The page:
Even so, the Gamecock had its flaws. For instance, the aeroplane tended to mush downwards when recovering from a high-speed dive or when pulling high-g in a turn. Like the Grebe, it also suffered from a propensity to wing (and tail) flutter and often exhibited pernicious spin characteristics. The former was attributed to the patented Gloucestershire High Lift Biplane (HLB) wings the type had inherited from the Grebe, while its short-coupled fuselage was identified as the primary cause of its spinning problems. Although the wing flutter problem was eventually cured in 1927 by the simple expedient of fitting V-shaped bracing struts to the HLB upper-wing overhang (in the process robbing the Gamecock of a few miles per hour off its top speed, and causing the fighter to receive the unflattering soubriquet, "Folland's Cock's Cradle"), the spinning problem was never fully resolved, and these defects led Folland to adopt a more cautious engineering approach in his key future designs.
It is therefore perhaps no coincidence that, by the second half of the 1920s, the company – now renamed Gloster (see endnotes) - had become wedded to the idea of the use of metal in aircraft structures. Folland had for years been championing the use of such material despite the reluctance of some of the company's directors (who had been around since the earliest days of the company's existence and were steeped in the woodworking tradition) to make the switch. Finally, in 1926/27, following the personal purchase of a fifty per cent interest in the Steel Wing Company7 by Gloster's far-seeing founder, Hugh Burroughes, he had succeeded in producing a metal version of the Gamecock to meet an Air Ministry specification issued in 1925 (F.16/25). Known as the Goldfinch, it was built mainly of steel, aluminium, and duralumin, alloys which demonstrably eliminated the wing and tail flutter to which the Gamecock and Grebe had been prone. Although in a revised form it was ultimately knocked out of the competition to be the RAF's new all-metal day and night fighter (as envisaged by specification F.9/26), its design and construction afforded Folland invaluable experience with metal airframes and left him well prepared to start on the design of an aircraft to meet an Air Ministry specification issued in the summer of 1927 (F.20/27).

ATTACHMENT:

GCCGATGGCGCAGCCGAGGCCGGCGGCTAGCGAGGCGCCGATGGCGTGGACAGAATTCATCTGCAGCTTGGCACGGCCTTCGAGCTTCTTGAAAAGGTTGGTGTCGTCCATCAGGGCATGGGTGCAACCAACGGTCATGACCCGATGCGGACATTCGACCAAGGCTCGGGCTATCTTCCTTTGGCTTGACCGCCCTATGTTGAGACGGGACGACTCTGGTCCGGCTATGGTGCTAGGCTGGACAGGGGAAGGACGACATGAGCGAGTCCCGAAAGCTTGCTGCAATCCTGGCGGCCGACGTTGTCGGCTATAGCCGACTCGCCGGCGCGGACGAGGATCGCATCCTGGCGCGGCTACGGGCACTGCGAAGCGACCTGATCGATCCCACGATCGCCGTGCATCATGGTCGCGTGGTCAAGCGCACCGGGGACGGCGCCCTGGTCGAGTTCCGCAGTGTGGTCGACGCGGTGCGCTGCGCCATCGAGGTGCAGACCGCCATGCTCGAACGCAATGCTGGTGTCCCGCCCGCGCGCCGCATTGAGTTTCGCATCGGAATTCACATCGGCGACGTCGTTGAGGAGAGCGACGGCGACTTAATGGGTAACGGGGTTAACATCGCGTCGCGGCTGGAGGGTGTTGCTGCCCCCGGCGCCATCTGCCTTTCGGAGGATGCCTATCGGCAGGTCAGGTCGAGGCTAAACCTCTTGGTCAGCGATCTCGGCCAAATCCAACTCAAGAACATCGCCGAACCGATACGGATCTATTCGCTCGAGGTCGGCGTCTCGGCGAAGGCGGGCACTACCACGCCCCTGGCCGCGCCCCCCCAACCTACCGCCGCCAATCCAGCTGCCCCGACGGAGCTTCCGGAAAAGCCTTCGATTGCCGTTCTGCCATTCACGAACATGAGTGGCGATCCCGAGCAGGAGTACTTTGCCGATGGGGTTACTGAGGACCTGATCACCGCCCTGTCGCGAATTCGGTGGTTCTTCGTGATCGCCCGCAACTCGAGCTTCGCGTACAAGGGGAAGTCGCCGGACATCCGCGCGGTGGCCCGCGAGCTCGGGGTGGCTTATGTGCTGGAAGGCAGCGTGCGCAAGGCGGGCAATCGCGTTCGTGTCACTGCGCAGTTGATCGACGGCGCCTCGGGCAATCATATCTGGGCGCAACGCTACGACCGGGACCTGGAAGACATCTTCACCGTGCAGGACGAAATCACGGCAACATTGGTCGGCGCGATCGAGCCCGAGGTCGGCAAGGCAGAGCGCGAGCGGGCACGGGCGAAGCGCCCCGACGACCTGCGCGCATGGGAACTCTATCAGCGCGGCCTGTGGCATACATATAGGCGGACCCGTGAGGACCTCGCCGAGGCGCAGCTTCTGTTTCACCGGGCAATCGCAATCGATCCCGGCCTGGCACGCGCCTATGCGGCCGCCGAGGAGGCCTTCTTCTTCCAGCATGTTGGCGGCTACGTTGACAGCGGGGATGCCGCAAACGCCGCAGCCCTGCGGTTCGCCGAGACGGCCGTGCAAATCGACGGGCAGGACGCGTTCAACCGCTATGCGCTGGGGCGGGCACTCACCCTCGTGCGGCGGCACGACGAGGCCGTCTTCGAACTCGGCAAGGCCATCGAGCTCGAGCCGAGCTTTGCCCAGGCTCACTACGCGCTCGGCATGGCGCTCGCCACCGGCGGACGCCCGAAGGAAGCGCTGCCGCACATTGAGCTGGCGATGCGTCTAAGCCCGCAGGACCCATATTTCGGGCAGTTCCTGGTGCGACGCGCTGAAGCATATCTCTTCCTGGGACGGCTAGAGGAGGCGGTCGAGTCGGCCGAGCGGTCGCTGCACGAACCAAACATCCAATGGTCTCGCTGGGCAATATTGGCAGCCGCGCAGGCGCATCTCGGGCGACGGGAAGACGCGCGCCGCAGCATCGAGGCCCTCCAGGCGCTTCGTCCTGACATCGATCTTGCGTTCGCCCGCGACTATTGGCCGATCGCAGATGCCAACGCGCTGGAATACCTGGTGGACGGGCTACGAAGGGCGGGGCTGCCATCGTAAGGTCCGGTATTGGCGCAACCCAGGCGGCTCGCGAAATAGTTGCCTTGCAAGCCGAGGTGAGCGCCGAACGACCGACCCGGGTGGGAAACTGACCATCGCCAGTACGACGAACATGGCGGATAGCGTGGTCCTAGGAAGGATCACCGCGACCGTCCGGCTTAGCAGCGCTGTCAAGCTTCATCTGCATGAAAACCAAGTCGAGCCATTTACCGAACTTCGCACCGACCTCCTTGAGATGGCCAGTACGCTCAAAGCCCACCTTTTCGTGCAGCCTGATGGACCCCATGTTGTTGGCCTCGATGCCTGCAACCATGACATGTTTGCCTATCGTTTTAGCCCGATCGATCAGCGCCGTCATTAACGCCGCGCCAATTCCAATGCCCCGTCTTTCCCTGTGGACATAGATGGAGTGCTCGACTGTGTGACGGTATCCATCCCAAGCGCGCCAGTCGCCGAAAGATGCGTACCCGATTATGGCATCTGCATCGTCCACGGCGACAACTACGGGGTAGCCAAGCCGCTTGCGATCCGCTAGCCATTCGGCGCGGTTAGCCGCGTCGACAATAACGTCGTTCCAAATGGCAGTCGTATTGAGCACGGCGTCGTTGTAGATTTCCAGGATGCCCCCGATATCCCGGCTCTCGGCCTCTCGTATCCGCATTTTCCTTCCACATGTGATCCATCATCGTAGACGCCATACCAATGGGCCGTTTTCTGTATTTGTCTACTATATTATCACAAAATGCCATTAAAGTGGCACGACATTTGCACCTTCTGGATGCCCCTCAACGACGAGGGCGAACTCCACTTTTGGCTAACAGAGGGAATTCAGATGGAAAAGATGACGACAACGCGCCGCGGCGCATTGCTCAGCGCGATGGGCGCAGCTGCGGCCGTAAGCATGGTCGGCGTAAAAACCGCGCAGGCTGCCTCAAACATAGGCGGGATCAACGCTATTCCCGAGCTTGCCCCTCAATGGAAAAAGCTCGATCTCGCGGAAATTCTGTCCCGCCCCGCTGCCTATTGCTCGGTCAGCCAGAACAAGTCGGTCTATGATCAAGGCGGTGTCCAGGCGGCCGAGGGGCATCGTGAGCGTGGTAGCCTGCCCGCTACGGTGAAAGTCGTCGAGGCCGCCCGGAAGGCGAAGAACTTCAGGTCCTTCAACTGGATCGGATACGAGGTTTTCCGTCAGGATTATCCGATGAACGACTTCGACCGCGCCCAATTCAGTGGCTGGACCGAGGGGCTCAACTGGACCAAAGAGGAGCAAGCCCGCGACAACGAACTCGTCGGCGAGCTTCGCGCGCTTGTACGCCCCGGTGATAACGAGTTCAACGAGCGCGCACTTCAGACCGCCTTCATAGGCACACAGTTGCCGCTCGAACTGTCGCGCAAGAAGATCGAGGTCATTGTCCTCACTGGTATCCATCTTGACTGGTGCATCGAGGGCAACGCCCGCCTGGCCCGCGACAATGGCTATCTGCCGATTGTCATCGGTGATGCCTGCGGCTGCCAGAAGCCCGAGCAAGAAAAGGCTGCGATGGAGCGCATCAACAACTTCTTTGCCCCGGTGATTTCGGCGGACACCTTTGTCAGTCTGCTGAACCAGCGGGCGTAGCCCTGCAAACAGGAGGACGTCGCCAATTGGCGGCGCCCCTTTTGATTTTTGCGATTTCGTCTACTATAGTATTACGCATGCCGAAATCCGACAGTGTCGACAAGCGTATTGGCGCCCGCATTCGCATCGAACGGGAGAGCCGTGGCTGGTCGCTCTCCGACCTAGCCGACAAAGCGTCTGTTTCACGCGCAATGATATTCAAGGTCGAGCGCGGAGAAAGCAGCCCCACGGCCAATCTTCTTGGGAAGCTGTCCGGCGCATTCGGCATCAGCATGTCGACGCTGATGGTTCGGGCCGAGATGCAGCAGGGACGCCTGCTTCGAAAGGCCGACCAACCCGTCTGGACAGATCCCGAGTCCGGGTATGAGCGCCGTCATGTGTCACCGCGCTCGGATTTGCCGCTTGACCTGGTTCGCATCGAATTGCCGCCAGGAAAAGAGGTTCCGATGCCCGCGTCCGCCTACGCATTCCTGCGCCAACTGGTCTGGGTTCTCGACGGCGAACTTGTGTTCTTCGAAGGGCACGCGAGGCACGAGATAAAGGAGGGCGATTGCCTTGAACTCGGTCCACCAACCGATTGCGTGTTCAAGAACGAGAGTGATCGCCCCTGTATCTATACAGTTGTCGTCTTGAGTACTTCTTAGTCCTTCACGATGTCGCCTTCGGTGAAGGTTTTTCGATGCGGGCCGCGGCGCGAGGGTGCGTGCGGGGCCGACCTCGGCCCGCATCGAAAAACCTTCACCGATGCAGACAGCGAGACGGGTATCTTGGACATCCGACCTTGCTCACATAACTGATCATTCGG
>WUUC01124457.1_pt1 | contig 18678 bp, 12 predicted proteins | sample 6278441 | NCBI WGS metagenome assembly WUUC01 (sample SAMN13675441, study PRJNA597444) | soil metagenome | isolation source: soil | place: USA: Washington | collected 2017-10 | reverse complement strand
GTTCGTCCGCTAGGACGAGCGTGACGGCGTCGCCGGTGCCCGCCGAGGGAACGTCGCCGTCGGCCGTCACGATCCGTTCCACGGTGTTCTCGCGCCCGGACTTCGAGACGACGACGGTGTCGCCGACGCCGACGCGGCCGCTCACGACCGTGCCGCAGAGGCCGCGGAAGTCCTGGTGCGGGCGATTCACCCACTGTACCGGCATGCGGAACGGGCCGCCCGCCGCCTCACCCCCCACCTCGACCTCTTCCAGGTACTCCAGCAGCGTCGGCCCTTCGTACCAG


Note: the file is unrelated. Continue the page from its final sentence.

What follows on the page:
However, it was now apparent that the move to all-metal construction made Gloster's Sunningend factory an unsuitable base for future production, so it purchased the nearby airfield of Hucclecote (sometimes referred to as Brockworth), seven miles to the south-west, together with its adjacent hangars and neighbouring office space. Gloster staff were already very familiar with the airfield as, lacking its own, the company had hitherto sent its new designs there by road for flight testing. Now, with Hucclecote as Gloster's permanent operational base, the SS.18 began to take shape.
Like the unrealistic Air Ministry specification F.9/26 before it (for which the Goldfinch, and all the other submissions, had contended unsuccessfully), the essential requirements of the more viable F.20/27 were for an all-metal day and night fighter powered by a radial engine and armed with just two guns. In official circles, it was now widely accepted that metal structures would be mandatory in the next generation of fighter aircraft to prevent the kind of wing and tail flutter problems that had troubled the Gamecock, particularly as higher performance was demanded, and airframe stresses increased accordingly. Indeed, the need for significantly greater speed and climb from RAF fighters had become embarrassingly obvious to Air Ministry strategists when, from 1926, the new Fairey Fox light bomber, with a top speed of more than 220mph, routinely outran and outclimbed the current crop during the annual Air Defence Exercises. Remarkably, pilots of the Fox were eventually instructed to fly no faster than 140mph to give the defending fighters a reasonable chance of intercepting them!
Against this background, Folland conceived the SS.18, the first direct forerunner of his next major project, the Gladiator. Although confident that it would meet the requirements of F.20/27, in the event it would be the Bristol Bulldog that the RAF procured as its new fighter. Nonetheless, assured in the belief that the performance advantage possessed by the Bulldog was marginal, Gloster encouraged Folland to continue development of the SS.18 as a company funded private venture.